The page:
FILED: August 14, 2002
STATE OF OREGON,
ADAM J. MASHIA,
Appeal from Circuit Court, Multnomah County.
Linda Bergman, Judge.
Argued and submitted November 28, 2001.
Shawn Wiley, Deputy Public Defender, argued the cause for appellant. With him on the brief was David E. Groom, Public Defender.
Jonathan H. Fussner, Assistant Attorney General, argued the cause for respondent. On the brief were Hardy Myers, Attorney General, Michael D. Reynolds, Solicitor General, and Kevin M. Hylton, Assistant Attorney General.
Before Landau, Presiding Judge, and Deits, Chief Judge, and Brewer, Judge.
LANDAU, P. J.
LANDAU, P. J.
Defendant appeals a judgment of conviction for felon in possession of a firearm. He assigns error to the denial of a motion to suppress evidence of a pistol that was found following a traffic stop. We affirm.
The relevant facts are not in dispute. Portland Police Officers Gradwahl and Goff observed a car make an unsignaled turn. They followed the car. The car eventually pulled over in front of a house, and four individuals--one of whom was defendant--stepped out. Gradwahl and Goff approached the individuals. As they did, one of the four--later identified as Abbott--threw a shiny metal object away from the group. The officers believed the object might have been a gun. They handcuffed Abbott and asked the others to stand with their hands in the air. Defendant, however, continued to move around, eventually squatting down by a bush. Gradwahl told defendant to stand up, and defendant complied. The officers conducted a pat down of each of the four individuals. They found an opened container of bourbon in defendant's jacket. At that point, because of the open container of alcohol, Gradwahl concluded that defendant no longer was free to leave.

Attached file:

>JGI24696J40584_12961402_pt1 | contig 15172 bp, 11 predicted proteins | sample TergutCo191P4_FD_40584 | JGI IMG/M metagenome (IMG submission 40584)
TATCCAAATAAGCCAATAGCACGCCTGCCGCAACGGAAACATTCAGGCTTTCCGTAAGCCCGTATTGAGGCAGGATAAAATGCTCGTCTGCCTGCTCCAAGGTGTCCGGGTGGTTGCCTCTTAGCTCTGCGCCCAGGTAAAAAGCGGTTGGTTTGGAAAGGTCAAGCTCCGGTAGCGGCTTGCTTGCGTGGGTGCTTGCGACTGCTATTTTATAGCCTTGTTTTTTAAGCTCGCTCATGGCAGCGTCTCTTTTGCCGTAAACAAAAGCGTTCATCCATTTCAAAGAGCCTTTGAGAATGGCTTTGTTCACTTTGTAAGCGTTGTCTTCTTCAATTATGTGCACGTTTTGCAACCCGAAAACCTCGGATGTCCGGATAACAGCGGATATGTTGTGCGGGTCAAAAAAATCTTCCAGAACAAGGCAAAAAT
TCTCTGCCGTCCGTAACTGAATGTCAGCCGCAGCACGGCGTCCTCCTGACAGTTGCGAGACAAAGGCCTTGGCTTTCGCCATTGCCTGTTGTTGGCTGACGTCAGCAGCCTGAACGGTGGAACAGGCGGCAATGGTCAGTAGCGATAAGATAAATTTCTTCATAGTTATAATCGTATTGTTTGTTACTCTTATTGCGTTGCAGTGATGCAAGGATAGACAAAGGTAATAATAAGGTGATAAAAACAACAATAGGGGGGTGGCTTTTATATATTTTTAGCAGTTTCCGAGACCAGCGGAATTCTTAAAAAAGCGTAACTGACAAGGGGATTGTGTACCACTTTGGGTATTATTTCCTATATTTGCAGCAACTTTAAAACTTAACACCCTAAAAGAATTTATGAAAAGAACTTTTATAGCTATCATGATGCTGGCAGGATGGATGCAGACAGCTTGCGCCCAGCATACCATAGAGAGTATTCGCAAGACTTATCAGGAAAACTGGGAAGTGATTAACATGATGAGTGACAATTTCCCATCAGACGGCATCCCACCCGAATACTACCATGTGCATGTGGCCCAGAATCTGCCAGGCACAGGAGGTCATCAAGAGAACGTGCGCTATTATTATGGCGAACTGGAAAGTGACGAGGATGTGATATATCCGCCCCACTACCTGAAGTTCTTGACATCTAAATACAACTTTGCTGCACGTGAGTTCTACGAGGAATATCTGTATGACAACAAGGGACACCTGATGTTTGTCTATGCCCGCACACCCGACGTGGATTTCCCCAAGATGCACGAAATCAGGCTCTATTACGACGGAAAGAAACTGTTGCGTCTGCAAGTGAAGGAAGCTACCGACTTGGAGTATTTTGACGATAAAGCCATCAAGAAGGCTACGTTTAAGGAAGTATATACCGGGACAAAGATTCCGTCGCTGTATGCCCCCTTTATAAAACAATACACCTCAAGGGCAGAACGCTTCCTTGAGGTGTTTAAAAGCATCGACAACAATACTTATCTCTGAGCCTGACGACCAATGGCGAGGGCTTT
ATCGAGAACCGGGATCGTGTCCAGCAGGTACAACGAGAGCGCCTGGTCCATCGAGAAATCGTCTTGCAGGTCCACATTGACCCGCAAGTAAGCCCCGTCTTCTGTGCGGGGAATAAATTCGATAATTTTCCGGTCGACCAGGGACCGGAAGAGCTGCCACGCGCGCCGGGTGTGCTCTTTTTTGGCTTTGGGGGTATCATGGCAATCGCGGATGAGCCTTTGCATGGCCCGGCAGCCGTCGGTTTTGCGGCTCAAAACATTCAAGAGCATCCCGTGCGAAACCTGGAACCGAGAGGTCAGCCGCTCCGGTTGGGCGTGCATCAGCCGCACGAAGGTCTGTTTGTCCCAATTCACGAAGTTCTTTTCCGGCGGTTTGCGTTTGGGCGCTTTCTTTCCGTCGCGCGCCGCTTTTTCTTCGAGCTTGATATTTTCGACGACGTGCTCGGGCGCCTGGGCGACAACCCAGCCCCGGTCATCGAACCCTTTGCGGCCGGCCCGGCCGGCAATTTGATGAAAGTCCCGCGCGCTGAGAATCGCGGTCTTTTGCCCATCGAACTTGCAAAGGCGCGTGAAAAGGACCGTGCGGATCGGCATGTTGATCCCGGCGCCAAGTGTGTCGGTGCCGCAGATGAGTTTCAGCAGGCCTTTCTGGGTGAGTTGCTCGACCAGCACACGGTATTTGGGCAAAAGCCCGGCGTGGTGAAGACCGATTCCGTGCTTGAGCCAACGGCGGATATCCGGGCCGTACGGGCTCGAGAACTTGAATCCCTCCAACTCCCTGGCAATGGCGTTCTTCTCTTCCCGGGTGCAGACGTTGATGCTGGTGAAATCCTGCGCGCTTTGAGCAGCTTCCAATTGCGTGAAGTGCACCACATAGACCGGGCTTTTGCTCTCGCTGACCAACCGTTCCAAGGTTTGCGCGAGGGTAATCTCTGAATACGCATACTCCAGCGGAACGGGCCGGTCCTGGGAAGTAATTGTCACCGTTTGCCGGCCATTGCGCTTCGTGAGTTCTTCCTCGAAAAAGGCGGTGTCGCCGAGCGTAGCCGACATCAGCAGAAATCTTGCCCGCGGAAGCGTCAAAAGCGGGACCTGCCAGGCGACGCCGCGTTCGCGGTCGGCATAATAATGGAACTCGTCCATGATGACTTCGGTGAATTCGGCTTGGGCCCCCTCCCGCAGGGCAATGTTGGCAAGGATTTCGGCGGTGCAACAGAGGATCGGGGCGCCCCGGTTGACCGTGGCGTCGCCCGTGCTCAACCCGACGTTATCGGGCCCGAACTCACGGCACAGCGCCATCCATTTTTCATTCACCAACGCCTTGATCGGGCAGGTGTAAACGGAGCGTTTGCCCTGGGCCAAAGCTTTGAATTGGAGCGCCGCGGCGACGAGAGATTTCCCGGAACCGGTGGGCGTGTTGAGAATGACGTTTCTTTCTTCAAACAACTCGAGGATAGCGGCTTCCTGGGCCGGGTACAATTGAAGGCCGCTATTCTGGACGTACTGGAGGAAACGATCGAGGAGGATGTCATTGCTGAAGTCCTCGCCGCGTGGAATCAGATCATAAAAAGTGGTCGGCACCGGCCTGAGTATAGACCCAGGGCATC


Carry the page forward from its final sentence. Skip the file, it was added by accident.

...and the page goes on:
The officers returned to the area where they saw Abbott throw the shiny object; they found a large key chain. Gradwahl also looked by the bush where defendant had been squatting and found a pistol. Meanwhile, Gradwahl spoke with the next-door neighbors, who informed him that the residents of the house where the gun had been discovered were out of town.
The officers took defendant to the police station, where he was given Miranda warnings. They asked him about the gun, and he said that he recognized it and that his fingerprints might be on it because he had borrowed it from a friend two weeks earlier. He denied, however, knowing anything about why the gun was found at the residence. After learning that defendant previously had been convicted of first-degree forgery, the state charged him with felon in possession of a firearm.
Defendant moved to suppress the gun and his statements, arguing that there was no reasonable suspicion to stop him and no basis on which to search him. The trial court concluded that the officers in effect arrested defendant for an open container violation and that the search for the pistol was a valid search incident to that arrest. Alternatively, the trial court found that defendant lacked a privacy interest in the property on which the pistol was found and therefore could not complain about the constitutionality of its seizure.
On appeal, defendant first argues that the trial court erred in concluding that there was a valid search incident to arrest. He does not dispute that he in fact was under arrest for an open container violation. His argument is that the arrest itself was unlawful. According to defendant, violation of the open container law in a motor vehicle is a Class B traffic infraction, for which the officers had no authority to arrest him. Because there was no valid arrest, defendant argues, there was no lawful basis for the officers to seize the pistol.